This is about as interesting as your community gets
Another issue is something that I think I can only describe as resource discrepancy. For example, the game encourages you to farm fairly early on, but to do so you need fertiliser. Fertiliser can be made with rotten food or manure, which you can get from animals at a massive loss (10 x rotten meat/manure = 1 fertiliser). Food takes a long time to degrade and you can’t unlock the ability to raise animals until you have enough skill points in farming, so you’ll need to buy what you need, which is actually quite expensive and money limited. You can, of course, make money by farming and selling your goods, but you need fertiliser to do so. Even when you do eventually unlock the ability to raise animals, you need to buy their food or farm large amounts of two specific crops to keep them fed, so they produce manure, so you can farm more. It’s exhausting and feels more resource heavy than it needs to be.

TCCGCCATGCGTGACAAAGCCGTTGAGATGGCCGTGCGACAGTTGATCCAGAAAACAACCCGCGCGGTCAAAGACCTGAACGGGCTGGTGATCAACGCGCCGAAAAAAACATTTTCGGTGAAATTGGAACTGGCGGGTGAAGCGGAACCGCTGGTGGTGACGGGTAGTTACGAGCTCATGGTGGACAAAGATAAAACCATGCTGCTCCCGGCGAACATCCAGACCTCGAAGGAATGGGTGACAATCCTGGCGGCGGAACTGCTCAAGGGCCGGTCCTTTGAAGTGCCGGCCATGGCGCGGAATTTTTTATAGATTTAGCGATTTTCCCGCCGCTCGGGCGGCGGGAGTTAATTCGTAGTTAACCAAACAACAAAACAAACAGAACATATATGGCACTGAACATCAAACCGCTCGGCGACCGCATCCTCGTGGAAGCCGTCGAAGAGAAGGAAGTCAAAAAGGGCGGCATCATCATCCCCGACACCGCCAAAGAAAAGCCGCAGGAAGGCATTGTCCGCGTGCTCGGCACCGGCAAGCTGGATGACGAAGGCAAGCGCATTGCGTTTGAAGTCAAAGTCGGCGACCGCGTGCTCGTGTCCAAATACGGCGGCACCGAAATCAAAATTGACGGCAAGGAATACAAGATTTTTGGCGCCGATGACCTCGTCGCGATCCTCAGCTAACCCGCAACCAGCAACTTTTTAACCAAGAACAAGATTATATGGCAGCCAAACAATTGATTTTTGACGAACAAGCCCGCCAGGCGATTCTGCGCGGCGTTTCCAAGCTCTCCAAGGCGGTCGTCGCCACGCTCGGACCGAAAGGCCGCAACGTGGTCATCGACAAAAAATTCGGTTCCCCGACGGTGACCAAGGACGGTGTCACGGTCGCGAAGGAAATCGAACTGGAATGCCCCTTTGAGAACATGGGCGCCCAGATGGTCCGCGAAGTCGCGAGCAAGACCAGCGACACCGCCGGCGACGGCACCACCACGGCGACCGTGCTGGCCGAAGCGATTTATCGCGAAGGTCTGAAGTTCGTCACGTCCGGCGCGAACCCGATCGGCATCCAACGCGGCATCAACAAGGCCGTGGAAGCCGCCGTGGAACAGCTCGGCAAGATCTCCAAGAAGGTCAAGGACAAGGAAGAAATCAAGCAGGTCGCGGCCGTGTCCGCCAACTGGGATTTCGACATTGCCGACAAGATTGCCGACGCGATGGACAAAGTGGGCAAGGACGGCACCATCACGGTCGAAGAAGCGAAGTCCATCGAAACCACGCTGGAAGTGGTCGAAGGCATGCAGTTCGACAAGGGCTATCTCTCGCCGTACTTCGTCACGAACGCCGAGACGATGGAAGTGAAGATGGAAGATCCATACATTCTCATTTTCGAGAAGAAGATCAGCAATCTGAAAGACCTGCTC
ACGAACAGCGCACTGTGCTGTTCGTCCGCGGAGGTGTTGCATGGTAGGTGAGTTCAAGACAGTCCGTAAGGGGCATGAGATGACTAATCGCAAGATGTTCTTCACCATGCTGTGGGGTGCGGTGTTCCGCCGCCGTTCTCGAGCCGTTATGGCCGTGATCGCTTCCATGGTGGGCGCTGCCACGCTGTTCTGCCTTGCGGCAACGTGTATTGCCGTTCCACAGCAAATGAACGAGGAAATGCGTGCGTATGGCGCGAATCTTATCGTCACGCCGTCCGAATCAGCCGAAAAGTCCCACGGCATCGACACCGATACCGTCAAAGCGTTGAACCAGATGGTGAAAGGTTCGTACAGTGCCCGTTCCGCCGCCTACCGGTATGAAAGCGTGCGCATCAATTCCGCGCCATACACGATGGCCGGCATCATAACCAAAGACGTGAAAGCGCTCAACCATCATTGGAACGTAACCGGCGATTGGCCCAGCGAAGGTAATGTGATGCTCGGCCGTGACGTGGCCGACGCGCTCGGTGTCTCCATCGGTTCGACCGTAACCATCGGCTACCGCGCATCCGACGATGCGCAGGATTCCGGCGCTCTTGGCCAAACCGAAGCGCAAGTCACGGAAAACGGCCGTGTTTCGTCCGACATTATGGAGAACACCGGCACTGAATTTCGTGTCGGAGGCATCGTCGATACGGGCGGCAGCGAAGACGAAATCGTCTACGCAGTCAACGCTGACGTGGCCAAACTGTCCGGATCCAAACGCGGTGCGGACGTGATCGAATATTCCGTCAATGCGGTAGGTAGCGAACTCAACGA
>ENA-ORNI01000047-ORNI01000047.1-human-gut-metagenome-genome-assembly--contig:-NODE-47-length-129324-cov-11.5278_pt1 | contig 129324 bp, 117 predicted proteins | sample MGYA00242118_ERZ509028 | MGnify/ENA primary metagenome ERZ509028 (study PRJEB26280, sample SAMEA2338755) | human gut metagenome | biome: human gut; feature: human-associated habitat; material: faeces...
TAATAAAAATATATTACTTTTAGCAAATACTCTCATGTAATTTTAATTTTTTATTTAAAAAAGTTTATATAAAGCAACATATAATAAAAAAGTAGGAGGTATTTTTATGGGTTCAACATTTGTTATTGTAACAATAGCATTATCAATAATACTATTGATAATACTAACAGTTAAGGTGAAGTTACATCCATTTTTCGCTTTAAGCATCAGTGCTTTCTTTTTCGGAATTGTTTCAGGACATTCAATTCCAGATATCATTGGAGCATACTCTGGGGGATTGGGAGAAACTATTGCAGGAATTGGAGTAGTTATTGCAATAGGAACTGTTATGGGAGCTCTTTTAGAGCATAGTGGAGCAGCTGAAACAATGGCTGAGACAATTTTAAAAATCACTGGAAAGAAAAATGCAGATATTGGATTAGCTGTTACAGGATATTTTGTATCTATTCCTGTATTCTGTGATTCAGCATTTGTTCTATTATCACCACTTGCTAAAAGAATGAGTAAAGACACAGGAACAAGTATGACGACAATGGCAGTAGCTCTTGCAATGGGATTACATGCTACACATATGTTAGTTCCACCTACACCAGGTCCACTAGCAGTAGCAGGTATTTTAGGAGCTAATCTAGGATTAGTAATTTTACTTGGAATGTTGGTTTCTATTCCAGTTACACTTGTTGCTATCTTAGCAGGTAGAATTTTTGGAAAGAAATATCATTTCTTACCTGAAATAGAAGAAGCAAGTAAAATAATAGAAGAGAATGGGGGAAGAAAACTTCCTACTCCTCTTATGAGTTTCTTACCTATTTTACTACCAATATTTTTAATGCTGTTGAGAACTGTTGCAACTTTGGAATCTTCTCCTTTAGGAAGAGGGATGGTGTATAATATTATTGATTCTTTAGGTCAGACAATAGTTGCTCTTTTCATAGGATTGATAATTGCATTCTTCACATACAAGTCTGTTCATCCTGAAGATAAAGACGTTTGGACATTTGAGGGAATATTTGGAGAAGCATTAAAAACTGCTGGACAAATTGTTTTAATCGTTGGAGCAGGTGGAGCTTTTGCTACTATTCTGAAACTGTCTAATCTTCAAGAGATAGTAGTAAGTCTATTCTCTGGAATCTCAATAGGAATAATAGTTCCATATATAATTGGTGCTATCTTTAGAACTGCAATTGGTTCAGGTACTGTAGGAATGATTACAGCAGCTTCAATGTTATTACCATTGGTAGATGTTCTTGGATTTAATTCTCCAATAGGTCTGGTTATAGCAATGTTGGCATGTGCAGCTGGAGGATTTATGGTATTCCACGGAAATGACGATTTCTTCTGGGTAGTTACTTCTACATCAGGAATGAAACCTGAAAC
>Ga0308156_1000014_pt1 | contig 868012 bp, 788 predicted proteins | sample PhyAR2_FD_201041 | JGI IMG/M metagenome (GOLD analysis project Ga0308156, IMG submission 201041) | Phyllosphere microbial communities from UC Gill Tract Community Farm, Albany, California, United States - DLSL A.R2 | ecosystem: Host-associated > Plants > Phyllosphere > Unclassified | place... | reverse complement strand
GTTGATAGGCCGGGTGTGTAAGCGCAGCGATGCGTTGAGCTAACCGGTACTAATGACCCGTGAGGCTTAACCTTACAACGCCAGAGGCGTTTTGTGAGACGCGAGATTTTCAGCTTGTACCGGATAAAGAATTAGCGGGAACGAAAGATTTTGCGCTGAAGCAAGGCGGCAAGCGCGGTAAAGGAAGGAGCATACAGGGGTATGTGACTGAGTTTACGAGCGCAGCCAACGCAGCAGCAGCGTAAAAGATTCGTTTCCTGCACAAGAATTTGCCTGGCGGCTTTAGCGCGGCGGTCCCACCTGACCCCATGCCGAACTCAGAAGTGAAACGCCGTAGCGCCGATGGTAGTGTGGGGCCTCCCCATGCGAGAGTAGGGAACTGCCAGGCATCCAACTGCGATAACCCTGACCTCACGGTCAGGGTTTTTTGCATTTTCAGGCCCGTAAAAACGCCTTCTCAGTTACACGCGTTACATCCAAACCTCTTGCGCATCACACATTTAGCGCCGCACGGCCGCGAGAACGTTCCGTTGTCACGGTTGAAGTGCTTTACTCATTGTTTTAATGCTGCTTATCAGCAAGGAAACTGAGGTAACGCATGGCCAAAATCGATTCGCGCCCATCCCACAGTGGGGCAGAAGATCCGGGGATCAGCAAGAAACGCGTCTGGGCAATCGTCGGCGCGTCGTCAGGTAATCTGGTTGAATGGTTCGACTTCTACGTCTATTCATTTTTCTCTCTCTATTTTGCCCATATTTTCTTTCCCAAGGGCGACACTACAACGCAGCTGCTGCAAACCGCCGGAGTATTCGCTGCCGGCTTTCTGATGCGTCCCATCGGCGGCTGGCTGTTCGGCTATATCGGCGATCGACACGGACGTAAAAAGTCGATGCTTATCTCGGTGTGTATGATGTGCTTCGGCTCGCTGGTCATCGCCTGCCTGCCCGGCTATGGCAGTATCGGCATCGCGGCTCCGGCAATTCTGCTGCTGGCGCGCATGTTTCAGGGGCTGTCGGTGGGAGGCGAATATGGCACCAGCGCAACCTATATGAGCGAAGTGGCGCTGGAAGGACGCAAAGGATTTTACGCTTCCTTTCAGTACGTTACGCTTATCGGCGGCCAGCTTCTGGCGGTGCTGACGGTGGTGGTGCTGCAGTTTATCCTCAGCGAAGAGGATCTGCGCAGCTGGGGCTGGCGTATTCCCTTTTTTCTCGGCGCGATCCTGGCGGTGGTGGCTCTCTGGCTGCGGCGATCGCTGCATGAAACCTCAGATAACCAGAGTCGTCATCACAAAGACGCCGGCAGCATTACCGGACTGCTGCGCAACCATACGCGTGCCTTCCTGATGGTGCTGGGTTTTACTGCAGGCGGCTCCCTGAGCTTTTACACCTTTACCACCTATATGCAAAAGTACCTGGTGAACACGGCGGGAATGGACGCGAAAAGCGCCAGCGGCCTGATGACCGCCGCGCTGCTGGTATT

Finally, my last gripe has to do with how Medieval Dynasty treats traversing the world. The main quest asks you to travel pretty much all across the map, going from town to town. This is also a great way to meet different types of vendors for resources you can’t create early on, such as warmer clothing. The only problem is that you have to walk the entire time, and it’s a fairly sizable map. There is no fast travel option, which I’m actually fine with as this adds to the immersion. You can unlock a horse, but the amount of skill points and resources you need for that is aimed more towards a late-game player, which despite playing for 20+ hours, is still well beyond my reach. I totally understand that it adds to the realism of being a young nobody in the middle ages, but with how important it is to move around the world and trade goods, I would have liked even the option to rent a horse to make everything slightly less laborious.